3. Know what to expect when you arrive
“When you get there, you will be asked to sit down and talk to the clinician. They will want to know when your last period started (if applicable). They will also check to see if you are taking any hormones (contraception or HRT for example), and whether you have a coil, so they can check this at the same time.
Tell them if you have any concerns, such as vaginal soreness or discharge.
Do let them know if you are anxious about the procedure. It may help for you to have a look at the instruments first, and run through what they are going to do.”
4. Don't be embarrassed
“It may seem embarrassing to you, but I can assure you that the clinician won't be remotely embarrassed. It will just be part of their everyday work.
They won't be fazed by shaved pubic hair or unshaved legs. They won't bat an eyelid about any body piercings or tattoos either.”
5. Understanding the procedure
“The procedure is very quick, safe and painless. A plastic speculum is gently inserted into the vagina and opened a little so that the clinician can see the cervix (the part of the womb that is situated at the top of the vagina). There are a range of different sized speculums, depending on physical build and whether you have given birth, for example.
They will look for the 'os' (the opening in the cervix), and apply a small brush to it, gently turning the brush around a few times, to sweep some of the surface cells onto the brush.
Then they will transfer the cells to a pot of liquid, which is sent away to the lab for analysis.
All the instruments are disposable, and the clinician will wear disposable gloves, so there is absolutely no risk of contamination.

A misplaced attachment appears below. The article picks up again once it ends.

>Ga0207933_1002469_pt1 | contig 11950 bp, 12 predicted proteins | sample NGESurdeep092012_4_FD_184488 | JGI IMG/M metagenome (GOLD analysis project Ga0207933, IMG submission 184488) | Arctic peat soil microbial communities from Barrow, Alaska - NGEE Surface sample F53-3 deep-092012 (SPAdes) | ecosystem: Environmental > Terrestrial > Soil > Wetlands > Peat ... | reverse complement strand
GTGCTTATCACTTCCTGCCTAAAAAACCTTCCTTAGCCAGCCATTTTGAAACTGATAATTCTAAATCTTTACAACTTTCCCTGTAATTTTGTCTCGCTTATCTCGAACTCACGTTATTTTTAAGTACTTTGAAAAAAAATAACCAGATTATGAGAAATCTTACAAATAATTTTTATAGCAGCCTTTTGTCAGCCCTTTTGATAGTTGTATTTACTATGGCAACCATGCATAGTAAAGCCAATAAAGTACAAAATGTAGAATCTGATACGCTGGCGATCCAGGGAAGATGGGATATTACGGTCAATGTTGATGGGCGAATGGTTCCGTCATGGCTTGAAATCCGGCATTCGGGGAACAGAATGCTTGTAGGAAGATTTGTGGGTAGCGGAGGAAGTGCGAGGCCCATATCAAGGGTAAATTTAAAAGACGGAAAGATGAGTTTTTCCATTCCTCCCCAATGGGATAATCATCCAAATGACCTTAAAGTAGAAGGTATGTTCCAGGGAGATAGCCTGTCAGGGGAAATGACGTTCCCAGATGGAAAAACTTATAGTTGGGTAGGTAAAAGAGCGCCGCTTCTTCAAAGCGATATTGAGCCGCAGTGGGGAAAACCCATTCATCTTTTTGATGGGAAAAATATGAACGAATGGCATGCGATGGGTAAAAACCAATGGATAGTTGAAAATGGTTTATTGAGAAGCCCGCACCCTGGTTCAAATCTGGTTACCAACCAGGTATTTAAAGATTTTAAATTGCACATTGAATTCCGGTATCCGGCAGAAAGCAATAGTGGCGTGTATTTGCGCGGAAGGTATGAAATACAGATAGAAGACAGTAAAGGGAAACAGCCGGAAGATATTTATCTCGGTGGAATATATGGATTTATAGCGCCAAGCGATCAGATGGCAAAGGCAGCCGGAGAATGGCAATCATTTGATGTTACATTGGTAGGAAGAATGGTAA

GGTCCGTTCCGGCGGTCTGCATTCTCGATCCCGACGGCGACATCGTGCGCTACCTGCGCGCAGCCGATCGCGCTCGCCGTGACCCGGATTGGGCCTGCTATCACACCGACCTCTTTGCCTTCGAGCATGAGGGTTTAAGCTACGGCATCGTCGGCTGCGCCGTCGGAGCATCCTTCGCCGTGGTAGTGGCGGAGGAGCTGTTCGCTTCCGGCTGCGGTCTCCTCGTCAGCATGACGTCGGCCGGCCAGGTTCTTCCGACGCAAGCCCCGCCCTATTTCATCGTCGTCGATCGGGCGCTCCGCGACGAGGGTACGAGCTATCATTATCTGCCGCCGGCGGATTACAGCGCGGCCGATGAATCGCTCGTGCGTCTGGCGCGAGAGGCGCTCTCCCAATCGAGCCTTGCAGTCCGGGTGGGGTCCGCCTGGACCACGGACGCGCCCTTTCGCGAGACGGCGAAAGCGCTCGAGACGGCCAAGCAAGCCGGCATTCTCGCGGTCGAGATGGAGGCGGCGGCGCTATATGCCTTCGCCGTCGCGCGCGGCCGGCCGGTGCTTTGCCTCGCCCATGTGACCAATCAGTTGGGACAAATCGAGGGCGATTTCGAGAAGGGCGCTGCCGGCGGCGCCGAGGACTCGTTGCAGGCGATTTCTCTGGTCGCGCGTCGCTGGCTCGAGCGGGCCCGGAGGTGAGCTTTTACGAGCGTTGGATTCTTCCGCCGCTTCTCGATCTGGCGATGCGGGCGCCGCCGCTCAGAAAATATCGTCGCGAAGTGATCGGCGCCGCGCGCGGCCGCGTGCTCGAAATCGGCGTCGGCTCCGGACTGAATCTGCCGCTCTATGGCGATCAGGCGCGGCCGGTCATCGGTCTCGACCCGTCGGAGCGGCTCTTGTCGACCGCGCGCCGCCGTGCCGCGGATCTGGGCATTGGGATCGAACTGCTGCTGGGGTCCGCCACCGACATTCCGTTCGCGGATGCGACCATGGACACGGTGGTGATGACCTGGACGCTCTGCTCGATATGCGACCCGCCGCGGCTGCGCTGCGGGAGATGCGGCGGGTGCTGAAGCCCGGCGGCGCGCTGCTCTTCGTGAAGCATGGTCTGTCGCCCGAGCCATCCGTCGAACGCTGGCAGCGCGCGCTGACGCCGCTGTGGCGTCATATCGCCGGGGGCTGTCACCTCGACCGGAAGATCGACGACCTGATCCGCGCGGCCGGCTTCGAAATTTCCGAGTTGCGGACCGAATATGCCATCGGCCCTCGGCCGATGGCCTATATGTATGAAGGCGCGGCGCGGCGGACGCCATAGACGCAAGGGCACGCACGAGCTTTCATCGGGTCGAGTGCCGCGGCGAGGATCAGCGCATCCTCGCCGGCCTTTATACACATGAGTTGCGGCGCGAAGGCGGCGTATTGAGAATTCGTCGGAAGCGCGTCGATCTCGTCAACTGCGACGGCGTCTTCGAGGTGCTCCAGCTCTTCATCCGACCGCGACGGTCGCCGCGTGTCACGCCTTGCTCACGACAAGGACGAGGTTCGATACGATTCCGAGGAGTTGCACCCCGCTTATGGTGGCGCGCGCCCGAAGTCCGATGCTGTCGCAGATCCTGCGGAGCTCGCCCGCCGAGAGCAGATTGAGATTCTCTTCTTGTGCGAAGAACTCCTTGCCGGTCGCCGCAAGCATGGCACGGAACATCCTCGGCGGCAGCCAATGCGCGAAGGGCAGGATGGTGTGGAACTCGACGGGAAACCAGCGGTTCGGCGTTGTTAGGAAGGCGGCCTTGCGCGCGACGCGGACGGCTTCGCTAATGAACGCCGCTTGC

After the test you may get a little spotting of blood, but this is usually nothing to worry about.”
6. Be aware of possible problems
“It's usually pretty straightforward, but there may be difficulty locating the cervix straight away. They may ask you to put your hands under the small of your back to tilt the pelvis a little. A different sized speculum may be needed. Occasionally the cervix can't be located at all, in which case, another clinician, such as a doctor, may be asked to do it instead.
Sometimes medical problems not directly related to the cervix are detected, such as vaginal thrush. This shouldn't stop the smear being taken, and treatment can be recommended or prescribed.”
7. The results
“There are three possible outcomes. The most likely is that the smear was normal, and you don't need to do anything until it is due again.
Sometimes the smear is 'inadequate'. This shouldn't be confused with an abnormal smear. It simple means that they didn't get enough suitable cells for testing, and it will need to be repeated.
Finally, it could be an abnormal result. This very rarely means you have cancer. It is much more likely that changes have been detected, that require either closer monitoring, or treatment at the hospital clinic.”
This originally appeared on GLAMOUR UK | Bianca London